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NRA Youth Shooting Sports Ambassador Ethan Usher Reviews: Camelbak Trophy S

NRA Youth Shooting Sports Ambassador Ethan Usher Reviews: Camelbak Trophy S

When it comes to big game hunting, the importance of a quality backpack can’t be overstated. Long treks and changing terrain mean that your pack should be light and comfortable to carry. Changing temperatures and necessary gear mean that it should be spacious. The need for hydration on the move means that it is easier to have a water bladder than stopping to get out a bottle. Lastly, if it’s a hunting pack, it should probably be camo. Now, there can be a checkmark next to all of the above: Camelbak’s Trophy S backpack (along with two other styles of hunting packs) is sure to show up all the competition.

This is Camelbak’s first entrance into the hunting-specified market, and the Trophy S is definitely hunting specialized. Beginning with the outside, the open-forest camouflage pattern is sure to stay hidden in most areas. Another hunting specialized advancement is the Bow Carry system, allowing bow hunters to securely strap most compound bows into the back of the pack. As for a rifle, Camelbak has added a neat trick to let a rifle be clipped in without the hassle of the barrel sticking way up: Its “boot” fits around the butt of almost any rifle and lowers the height of it using adjustable straps. Furthermore, the Trophy S comes equipped with a detachable meat sleeve organizer for after a hunt. Overall, it is easy to see why its name is the Trophy S. With a durable and hunter-friendly pack like this, your odds of being successful can only go up.

On top of the hunting innovations, Camelbak has continued to modify the general backpack aspects in the Trophy S as well. First, the design of the bladder has changed from a tall slender pouch into a short, wider one—still capable of holding 3 liters. Additionally Camelbak has created a dual wing belt. The inner wings create a 360-degree compression around the person’s waist, while the outer wings pull the back of the pack closer to the person...there are also some easy access cargo zippers. The washboard foam in the shoulder straps adds to the comfort of the Trophy S, not to mention the smart placement of all adjustable straps so that they can be tightened or released while the pack is on.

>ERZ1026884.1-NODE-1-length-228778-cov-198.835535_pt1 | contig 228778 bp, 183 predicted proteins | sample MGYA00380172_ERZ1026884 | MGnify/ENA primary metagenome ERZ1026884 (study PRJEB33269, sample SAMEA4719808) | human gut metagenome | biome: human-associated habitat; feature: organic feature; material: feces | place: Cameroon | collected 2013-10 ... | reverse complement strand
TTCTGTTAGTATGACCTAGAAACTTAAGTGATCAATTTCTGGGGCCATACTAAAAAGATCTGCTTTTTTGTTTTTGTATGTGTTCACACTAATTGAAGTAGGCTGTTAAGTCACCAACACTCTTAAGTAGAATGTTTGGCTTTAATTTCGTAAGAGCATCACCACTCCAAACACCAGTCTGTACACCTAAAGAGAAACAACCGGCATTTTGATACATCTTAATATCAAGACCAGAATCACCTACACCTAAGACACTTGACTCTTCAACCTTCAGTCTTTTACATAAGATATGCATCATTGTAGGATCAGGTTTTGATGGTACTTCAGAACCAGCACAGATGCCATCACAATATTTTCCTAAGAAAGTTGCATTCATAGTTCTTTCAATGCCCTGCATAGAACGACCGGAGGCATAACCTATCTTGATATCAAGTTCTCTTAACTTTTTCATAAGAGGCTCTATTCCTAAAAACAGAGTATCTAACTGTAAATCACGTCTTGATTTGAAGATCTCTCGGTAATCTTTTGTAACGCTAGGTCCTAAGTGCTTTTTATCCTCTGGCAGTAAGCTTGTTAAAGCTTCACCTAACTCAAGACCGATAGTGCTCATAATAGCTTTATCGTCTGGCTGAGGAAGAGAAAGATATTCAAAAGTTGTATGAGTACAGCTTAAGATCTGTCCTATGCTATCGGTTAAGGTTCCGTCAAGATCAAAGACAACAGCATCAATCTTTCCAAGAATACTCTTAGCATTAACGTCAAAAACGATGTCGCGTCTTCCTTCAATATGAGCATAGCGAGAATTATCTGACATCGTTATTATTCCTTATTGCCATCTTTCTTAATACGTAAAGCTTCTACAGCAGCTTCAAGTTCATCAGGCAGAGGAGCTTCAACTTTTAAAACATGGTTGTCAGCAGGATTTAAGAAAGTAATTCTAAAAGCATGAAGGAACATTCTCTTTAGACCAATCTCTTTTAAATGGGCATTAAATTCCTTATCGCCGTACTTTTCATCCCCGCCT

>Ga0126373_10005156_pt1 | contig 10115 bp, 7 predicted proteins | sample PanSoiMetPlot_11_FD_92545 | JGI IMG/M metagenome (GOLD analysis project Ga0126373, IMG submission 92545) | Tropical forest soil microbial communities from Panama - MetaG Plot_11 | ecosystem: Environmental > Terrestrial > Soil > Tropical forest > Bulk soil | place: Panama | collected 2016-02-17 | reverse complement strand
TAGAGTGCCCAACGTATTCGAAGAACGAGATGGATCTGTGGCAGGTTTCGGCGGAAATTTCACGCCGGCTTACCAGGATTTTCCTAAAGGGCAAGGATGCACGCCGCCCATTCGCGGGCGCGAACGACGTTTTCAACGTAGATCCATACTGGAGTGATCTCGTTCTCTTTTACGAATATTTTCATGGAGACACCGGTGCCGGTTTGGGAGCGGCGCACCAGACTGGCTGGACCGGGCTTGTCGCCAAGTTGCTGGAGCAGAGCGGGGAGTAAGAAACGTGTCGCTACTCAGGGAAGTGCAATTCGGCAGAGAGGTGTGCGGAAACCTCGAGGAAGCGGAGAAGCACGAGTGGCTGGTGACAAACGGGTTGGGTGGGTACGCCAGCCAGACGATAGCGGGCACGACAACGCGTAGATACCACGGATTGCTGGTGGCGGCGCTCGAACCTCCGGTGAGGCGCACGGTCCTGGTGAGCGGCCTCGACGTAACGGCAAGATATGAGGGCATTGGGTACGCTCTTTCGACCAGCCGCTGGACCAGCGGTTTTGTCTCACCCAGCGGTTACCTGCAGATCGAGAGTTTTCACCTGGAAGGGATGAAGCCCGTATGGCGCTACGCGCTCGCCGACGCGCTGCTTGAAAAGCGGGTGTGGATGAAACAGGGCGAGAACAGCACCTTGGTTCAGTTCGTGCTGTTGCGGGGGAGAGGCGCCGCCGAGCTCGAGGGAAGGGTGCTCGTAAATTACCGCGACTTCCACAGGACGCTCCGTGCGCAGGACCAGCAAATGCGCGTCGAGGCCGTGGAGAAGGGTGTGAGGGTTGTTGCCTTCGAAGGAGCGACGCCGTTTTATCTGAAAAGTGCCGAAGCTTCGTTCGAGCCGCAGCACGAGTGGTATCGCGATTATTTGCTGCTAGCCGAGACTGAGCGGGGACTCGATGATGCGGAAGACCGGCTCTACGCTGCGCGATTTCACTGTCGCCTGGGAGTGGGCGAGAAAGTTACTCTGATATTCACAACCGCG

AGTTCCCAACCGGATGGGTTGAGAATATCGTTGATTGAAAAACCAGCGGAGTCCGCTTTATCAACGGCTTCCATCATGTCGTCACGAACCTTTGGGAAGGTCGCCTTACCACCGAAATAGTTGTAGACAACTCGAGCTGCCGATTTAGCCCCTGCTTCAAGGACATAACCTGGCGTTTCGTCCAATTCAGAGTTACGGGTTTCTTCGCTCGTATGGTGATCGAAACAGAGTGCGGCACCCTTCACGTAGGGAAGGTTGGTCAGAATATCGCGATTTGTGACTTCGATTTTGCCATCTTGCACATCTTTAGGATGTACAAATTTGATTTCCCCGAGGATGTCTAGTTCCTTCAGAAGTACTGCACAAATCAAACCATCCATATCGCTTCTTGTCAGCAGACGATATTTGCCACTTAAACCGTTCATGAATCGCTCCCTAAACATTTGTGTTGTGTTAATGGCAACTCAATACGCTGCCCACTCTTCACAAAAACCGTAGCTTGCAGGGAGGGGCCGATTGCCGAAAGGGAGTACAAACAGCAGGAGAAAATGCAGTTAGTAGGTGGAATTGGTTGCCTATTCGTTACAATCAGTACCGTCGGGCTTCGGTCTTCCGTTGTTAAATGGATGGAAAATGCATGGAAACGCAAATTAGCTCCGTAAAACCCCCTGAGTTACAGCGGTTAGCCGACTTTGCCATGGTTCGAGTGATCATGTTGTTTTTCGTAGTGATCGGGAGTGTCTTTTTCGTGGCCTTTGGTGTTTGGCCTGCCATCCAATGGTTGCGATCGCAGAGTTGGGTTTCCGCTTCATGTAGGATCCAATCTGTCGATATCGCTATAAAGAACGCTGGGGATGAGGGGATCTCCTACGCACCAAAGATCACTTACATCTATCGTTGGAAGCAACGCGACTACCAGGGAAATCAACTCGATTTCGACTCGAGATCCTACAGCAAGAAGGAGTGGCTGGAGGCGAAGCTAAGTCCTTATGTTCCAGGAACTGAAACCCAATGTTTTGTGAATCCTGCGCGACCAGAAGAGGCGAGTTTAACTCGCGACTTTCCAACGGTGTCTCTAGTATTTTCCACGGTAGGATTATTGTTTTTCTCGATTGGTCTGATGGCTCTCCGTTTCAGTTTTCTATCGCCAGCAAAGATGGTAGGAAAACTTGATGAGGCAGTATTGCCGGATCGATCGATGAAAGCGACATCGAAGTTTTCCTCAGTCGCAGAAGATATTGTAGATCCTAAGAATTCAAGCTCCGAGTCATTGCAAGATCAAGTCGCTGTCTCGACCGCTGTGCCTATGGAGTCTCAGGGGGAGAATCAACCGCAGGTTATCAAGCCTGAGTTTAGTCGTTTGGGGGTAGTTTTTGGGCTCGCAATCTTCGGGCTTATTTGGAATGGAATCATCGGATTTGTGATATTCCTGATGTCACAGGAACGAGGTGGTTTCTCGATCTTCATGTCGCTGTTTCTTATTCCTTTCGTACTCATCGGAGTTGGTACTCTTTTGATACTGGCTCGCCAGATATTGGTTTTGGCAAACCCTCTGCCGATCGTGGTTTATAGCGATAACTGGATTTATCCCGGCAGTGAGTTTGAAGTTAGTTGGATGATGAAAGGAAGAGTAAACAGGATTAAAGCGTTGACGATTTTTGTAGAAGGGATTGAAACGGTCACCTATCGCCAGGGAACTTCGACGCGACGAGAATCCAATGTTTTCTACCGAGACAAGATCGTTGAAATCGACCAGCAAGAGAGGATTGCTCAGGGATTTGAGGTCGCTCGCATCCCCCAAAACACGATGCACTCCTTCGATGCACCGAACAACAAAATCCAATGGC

These little tweaks make it easier to go out backpacking or hunting. Granted, every product has its flaws. The meat cover in the bottom is a little hard to get back inside the pouch, and, honestly, I would recommend simply carrying a rifle just over your shoulder so you have complete control over where it goes...what with delicate scopes and such. However, these flaws are minute when compared with the numerous beneficial advancements created in the Trophy S.

In the simplest terms, Camelbak entered the camo-loving community with a bang. Even with all the new add-ons and improvements, the Trophy S is only going to cost around $300. In testing this product, it became obvious to me that every dollar is worth the quality. The advancements with the Trophy S and Camelbak’s other new designs—from the durable yet light construction to the overall thoughtful and considerate placing of every strap and pouch—have only raised the bar as far as quality standards; meaning that once again, Camelbak shows how they are the best in the business.

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